Copyright © 2016 Albuquerque Journal
Journal Staff Writer
It appears Lobo fans will be able to enjoy a brew and cup of wine – legally – at University Stadium this fall.
University of New Mexico athletic director Paul Krebs wants to sell beer and wine during football games to lure more fans and revenue, and he has the support of UNM President Bob Frank and Board of Regents President Rob Doughty.
Previously, alcohol has been available in select areas at both venues such as at the high-end suites.
Krebs said he would like to start the sale of beer and wine for football games to the general public.
He said full alcohol sales were available at the recent Nitro Circus event, a show that includes motocross, BMX stunt riders, which was held in the stadium.
He said that event drew about 7,000 guests and generated roughly $12,000 in alcohol sales without major issues.
It wasn’t immediately clear how much money the university could make through alcohol revenues at football or basketball games.
Krebs said staff was “leery” of starting alcohol sales at the basketball arena because tighter spaces could mean more issues. Accordingly, he said plans for Pit sales are still under consideration.
A UNM news release said the school is requesting approval to sell beer and wine at the stadium, but there are few – if any – obstacles.
University counsel Elsa Cole said it was up to the regents’ discretion whether they want to weigh in on the plan or accept the information without discussion. So long as the UNM President Frank agrees with the plan, athletics can start alcohol sales without a vote from regents, she said.
Frank said he has approved the plan and unless the regents say “hold this, we have big concerns,” it will go forward.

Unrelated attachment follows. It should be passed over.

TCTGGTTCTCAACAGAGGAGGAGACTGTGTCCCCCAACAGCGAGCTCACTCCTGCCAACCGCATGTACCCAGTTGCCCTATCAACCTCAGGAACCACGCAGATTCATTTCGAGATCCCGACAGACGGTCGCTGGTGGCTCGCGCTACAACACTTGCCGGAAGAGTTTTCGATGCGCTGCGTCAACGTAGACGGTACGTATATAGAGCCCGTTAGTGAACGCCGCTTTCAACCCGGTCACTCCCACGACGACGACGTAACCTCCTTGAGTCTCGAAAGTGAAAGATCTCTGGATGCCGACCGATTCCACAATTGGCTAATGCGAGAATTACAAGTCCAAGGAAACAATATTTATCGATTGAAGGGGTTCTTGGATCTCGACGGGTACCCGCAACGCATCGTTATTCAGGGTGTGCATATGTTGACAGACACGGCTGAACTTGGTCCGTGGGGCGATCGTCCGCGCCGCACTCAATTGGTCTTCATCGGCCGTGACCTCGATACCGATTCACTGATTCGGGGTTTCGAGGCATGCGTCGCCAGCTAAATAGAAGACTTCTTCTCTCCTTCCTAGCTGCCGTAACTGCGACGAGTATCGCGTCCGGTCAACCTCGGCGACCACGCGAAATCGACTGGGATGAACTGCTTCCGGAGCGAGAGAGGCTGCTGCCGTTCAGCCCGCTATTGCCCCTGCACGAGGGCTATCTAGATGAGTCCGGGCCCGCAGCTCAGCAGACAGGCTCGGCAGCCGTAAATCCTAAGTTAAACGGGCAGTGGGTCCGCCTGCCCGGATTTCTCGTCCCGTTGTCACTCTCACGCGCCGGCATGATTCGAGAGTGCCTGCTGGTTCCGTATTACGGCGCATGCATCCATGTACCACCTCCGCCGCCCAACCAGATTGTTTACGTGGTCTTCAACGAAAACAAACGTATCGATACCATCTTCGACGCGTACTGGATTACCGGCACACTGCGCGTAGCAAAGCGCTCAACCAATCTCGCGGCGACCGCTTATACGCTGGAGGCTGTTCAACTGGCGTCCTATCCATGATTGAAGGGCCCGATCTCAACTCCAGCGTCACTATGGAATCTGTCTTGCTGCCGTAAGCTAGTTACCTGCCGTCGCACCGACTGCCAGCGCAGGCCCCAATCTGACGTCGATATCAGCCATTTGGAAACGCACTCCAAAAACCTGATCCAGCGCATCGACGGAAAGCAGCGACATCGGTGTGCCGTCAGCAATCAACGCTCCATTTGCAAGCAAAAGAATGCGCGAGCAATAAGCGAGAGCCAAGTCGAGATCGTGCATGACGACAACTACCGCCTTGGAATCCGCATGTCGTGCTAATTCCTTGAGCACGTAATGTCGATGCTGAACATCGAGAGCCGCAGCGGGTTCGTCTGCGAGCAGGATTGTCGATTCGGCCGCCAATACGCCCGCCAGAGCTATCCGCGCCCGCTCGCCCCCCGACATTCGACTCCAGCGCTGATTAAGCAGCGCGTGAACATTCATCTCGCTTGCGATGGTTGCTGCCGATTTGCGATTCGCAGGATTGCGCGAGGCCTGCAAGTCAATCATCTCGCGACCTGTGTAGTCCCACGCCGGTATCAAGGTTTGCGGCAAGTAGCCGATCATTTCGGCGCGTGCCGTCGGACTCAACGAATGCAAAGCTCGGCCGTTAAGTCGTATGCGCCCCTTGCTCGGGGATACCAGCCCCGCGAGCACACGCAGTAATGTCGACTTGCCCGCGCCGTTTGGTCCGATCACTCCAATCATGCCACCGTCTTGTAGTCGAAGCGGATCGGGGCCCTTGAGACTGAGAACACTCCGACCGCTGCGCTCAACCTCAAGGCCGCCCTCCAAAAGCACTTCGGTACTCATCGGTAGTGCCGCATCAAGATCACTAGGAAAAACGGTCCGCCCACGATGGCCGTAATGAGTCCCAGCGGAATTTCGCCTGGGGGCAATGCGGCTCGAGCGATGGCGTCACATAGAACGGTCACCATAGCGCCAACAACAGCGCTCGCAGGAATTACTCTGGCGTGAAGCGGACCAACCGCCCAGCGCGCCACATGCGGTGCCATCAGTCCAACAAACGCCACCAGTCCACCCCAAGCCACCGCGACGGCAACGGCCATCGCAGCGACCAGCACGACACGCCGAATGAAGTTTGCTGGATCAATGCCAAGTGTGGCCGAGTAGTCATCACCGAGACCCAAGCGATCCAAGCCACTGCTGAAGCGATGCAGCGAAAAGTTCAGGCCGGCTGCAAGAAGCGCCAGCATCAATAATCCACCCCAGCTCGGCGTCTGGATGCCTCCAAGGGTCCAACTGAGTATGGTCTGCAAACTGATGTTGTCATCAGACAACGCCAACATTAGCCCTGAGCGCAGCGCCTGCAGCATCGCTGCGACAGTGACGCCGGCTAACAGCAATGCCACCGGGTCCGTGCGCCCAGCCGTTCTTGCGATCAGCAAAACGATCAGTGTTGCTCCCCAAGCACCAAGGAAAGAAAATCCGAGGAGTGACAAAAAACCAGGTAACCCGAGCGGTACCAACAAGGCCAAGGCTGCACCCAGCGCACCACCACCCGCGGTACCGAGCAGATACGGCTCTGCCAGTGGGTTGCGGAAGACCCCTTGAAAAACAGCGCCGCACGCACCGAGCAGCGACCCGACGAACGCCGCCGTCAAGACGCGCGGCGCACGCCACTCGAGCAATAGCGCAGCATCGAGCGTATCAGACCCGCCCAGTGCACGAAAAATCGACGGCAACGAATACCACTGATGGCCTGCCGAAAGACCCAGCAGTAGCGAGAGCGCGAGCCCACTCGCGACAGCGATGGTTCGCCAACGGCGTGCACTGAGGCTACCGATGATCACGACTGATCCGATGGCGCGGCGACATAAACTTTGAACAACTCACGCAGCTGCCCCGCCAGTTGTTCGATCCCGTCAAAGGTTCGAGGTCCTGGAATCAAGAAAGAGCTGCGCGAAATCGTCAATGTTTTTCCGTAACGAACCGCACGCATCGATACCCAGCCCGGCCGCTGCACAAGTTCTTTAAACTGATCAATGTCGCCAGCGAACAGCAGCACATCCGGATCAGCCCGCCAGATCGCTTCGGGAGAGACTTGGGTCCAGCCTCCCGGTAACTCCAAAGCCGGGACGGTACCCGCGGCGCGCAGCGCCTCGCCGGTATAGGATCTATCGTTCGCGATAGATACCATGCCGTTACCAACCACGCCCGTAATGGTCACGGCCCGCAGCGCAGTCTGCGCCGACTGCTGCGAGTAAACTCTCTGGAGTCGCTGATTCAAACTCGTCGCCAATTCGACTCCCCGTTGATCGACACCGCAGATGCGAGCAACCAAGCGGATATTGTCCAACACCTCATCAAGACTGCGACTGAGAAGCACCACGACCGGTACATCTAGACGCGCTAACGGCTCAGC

The plan is to be presented before the full board of regents at Friday’s meeting. It’s currently listed as an information item, which means regents wouldn’t vote on the issue.
Doughty, who serves on the finance committee, echoed sentiments expressed by Frank and Krebs – that it benefits fans and may curb troublesome behaviors associated with alcohol, such as binge drinking in the parking lot or sneaking alcohol into the stadium.
Thousands of fans enjoy tailgating before the games, and alcohol is a large factor. Fans have also been known to find creative ways to smuggle alcohol into the stadium.
“NMSU took a similar step last fall, and Isotopes Stadium, right across the street, has had alcohol as a part of its concession service for years,” Doughty said in a statement. “Like those venues, we are a family friendly environment, and efforts will be made to promote responsible alcohol consumption.”
Other schools such as Colorado State and the University of Nevada at Las Vegas sell alcohol at their athletic venues, Krebs said.
Krebs said he and UNM Police Chief Kevin McCabe have spoken about the plan, and both agree a heavier police presence would be needed in the venues if general alcohol sales were allowed.
Krebs also said alcohol sales would be “heavily monitored.”
Student Regent Ryan Berryman said conversations about safety are needed, and suggested sales be cut off at the end of third quarter of football games.
Lobo athletics has struggled to stay in the black. Basketball attendance has fallen in recent years, and attendance at football games has increased but still falls far short of capacity.
Albuquerque Police Department spokesman Tanner Tixier said he “does not foresee a huge influx” of drunken drivers in the area as a result of serving alcohol at the events. He said there is not a problem with drunken drivers when the Isotopes play home games.
Krebs said he is looking at getting another license that would allow alcohol sales at the university’s baseball, softball and tennis venues. And regent Marron Lee suggested sale of alcohol might be viable at the Popejoy Concert Hall.
According to the news release, the university is developing sales policies for alcohol that would limit transactions to two drinks at a time and a four-drink limit.
In 2010, the Albuquerque City Council blocked the university’s attempt to sell alcohol to select ticket holders. But the city ultimately lost that dispute, and UNM started serving alcohol to some areas of the Pit and stadium. But the majority of ticket holders do not have access to alcohol sales.
Albuquerque City Council President Dan Lewis said he initially voted against UNM serving alcohol at all, and still doesn’t think it’s a good idea.
But he added he had no say in the matter.